Green Day’s Time of Your Life was released a year or two before I finished high school, so naturally it was played a few million times by my year level as we approached our fork stuck in the road.
Our adolescence coincided with the years of Seinfeld, the show about nothing and everything at the same time, and which had featured that song in its final episode. We’d mostly reached legal drinking age as the Y2K deadline approached and, ultimately, underwhelmed us all. Just as the Seinfeld finale did for a lot of us.
Exams were sat, results received, uni places offered for those who wanted one, and full-time jobs sought by those who’d decided that was their path. We went out into the world and took it on.
Like the passing of years as it seems to most people, the first decade after high school passed both quickly and slowly. Before too long, our 10-year reunion was being organised. I was looking forward to it, as I felt good about most of what I’d been able to achieve in the intervening years. Some of my closer friends from school days were more reticent, and I didn’t really understand why (though I do now, as I felt much the same a decade later).
Our ten-year reunion took place only a couple of years after the advent of Facebook. At that stage of the platform’s life, friend requests and acceptances were thrown around like confetti. You’d connect with everyone from good friends to their family, to the security guard from the uni bar and the barman from the local.
As a result, we knew most of what others had been up to and not a lot was really ‘news’ to us. We knew where school friends had travelled, if they had.
Whether they’d met their ‘one’ or their second ‘one’ or not at all. Their new hometown, as a majority of us left our regional town in the year or two after school finished.
Facebook had the effect of taking the deeper curiosity away from us. Rather than sharing how we were and what we’d been up to, it felt like we were really just giving each other more detailed captions to accompany the photos and snippets we’d already digested over the previous couple of years. But that isn’t to say it wasn’t enjoyable or underwhelming, at all. Because it was fun for me.
I enjoyed telling people I was (then) happily married and had a newborn son, and was achieving professional success in the corporate world. My boxes were being ticked and my self-esteem was strong.
We talked, laughed at funny memories, clinked glasses and most seemed to enjoy the evening. And then we went our separate ways, and as it now seems, really began to live a life of triumphs, travails and some tragedies…
Approaching our twentieth anniversary of finishing high school could not have felt more different for me. My life was dramatically different from a decade earlier, though I was to learn I was far from alone in that.
The intervening years had seen me welcome two more children, achieve even greater professional success, and buy a home for my nuclear family unit. More boxes ticked, and the recipe for a happy life had been followed.
But I’d also lost much of those things, of that life, from that recipe.
To overcook the analogy, some of the ingredients hadn’t combined properly, and the oven of my mind had a seriously dodgy thermostat. I nearly burned to a crisp, but not completely.
The trepidation I felt about telling people how my life has been since the last reunion was strong, and more powerful than my hope that I’d enjoy seeing people again.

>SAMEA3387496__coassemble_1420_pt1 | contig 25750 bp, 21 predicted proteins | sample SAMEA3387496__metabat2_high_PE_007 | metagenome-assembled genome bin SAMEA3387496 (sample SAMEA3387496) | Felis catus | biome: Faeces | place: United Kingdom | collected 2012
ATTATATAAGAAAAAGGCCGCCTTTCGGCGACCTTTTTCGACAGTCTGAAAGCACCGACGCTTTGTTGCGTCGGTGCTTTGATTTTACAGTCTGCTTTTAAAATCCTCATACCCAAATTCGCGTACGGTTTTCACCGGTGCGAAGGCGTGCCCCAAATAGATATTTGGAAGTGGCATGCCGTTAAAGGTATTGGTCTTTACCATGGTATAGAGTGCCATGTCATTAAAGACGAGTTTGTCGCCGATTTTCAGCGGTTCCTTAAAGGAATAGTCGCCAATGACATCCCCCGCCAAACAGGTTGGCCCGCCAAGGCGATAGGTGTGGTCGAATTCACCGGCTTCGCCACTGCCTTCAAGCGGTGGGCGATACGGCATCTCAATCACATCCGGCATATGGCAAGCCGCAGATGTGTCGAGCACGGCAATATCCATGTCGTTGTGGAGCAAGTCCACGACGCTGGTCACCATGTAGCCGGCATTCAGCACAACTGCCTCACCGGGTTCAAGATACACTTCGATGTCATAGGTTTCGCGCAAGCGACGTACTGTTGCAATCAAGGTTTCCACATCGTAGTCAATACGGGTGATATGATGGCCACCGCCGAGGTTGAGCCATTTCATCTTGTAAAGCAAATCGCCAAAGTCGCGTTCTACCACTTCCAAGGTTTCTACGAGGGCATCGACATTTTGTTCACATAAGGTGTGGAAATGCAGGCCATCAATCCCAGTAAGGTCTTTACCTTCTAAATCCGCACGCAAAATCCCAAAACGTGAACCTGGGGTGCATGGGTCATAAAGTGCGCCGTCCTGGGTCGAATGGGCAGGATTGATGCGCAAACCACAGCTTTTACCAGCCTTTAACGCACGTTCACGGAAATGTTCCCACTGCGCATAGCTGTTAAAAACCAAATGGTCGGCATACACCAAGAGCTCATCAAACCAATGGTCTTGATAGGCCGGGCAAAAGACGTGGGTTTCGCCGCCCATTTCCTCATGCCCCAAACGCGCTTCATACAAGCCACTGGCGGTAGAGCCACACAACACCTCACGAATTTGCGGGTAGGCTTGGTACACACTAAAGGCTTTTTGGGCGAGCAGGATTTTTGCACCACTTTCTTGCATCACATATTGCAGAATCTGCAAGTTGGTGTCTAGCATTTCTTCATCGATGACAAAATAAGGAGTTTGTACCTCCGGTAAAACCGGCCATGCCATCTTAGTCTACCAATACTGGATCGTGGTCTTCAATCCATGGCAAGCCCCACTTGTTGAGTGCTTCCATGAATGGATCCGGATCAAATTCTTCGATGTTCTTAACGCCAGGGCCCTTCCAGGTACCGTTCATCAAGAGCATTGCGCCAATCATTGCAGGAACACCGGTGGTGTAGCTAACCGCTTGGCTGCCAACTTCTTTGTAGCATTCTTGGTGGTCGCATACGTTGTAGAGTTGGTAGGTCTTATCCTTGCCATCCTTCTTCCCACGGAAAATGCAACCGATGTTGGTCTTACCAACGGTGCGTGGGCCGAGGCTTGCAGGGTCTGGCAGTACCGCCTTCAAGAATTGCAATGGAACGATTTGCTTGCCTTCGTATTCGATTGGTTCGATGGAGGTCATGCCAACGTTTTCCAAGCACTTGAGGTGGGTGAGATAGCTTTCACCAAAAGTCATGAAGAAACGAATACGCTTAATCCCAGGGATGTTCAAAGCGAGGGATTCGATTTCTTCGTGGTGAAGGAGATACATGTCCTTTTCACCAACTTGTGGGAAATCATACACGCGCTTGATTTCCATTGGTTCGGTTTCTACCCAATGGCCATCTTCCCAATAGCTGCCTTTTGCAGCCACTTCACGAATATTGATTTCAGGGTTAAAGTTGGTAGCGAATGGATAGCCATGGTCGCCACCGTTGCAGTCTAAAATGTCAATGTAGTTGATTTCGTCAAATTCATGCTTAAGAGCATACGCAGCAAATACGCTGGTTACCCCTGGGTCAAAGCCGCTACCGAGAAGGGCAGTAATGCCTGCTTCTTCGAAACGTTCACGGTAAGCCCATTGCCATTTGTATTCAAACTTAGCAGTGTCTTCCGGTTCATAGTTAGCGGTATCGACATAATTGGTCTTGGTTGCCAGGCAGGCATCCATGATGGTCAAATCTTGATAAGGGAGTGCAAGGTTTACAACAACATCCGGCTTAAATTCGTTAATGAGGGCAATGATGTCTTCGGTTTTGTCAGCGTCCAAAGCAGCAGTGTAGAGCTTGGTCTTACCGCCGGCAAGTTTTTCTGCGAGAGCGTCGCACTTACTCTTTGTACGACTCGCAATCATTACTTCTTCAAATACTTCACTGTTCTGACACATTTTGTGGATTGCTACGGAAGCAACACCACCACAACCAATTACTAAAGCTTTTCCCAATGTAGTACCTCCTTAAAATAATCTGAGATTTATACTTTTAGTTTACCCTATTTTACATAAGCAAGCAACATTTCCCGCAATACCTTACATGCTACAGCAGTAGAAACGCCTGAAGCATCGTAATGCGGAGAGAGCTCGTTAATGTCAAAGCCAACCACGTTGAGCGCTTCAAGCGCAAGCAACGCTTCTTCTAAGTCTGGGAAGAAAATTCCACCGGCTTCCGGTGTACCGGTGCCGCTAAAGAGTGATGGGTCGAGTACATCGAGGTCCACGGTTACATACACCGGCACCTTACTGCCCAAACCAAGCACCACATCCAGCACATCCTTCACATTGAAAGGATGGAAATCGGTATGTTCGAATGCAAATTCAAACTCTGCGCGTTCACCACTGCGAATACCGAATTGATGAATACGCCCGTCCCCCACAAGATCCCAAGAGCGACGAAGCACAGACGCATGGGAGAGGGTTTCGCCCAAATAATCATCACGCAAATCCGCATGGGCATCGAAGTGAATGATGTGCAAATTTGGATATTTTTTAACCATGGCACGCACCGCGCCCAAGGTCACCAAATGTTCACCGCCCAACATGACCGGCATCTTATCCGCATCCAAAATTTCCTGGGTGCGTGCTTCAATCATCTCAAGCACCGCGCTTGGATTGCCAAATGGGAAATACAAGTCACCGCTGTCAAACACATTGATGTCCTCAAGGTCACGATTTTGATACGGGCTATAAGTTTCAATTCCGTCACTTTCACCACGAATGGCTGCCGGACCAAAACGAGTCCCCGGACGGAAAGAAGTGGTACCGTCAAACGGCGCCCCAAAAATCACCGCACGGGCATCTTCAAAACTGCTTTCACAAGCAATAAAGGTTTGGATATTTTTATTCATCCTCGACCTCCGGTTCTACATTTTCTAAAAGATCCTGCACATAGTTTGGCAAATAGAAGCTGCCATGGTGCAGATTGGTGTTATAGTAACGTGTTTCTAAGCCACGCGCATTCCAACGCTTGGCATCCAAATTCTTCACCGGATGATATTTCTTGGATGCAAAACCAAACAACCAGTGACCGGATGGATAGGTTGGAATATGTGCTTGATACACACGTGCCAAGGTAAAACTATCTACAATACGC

Oh not much, really. My marriage failed, I put on 30 kilos, had a complete breakdown, grappled with staying alive, walked away from my career because I felt poisoned by it, and the rescue dog I’ve adopted is probably a better human than I’ve felt in more recent years.
That’s a shit script and saying it dozens of times did not appeal to me.
As the reunion date approached and got within a couple of weeks, I sat down and wrote a list of the reasons I thought going could be good for me, and those I thought it might not be. The list of potential negatives was longer, but enough hope had bubbled up and I went with the positives. I responded to say I would go.
You know how you can get so wrapped up in your own bubble you forget other bubbles are floating around and shining and bursting and emerging, too? Yeah. That’s what this reunion showed me.
I shared myself openly and honestly, and so many others did with me, too. Dozens of hugs and high fives and smiles of genuine warmth were exchanged. Experiences and challenges were shared with me and by me, and for someone who thrives on that vulnerable sense of connection and empathy, it was truly beautiful. Just as me and my life have changed significantly to what I hoped and expected as an 18-year-old, so it has for other people.
Death and near-death. Love welcomed and lost. Families of our own established or thwarted. Homes created and destroyed, a sense of home discovered and discarded. Self-esteem strengthened and stymied. Self-awareness grown or thrown. Evidently, it’s not just me that has experienced some really tough stuff. And while not delighting in the challenges of others, the reminder to me was that we all struggle.
We adapt to change as best we can. We feel both ripped off and blessed in some ways. We’re humans with beating hearts and evolving or closing minds.
And all of this is OK.
Not everyone will have had this same feeling of re-ignition, reconnection and overall warmth. For some, the flaws in others and themselves meant a more challenging or less significant experience. And that’s OK, because, for each of us, it’s something unpredictable.
And as we mark time with our thirty, forty, fifty and maybe even sixty year reunions, I hope we’ll all have had the time of our lives.
Originally published at The Westsider.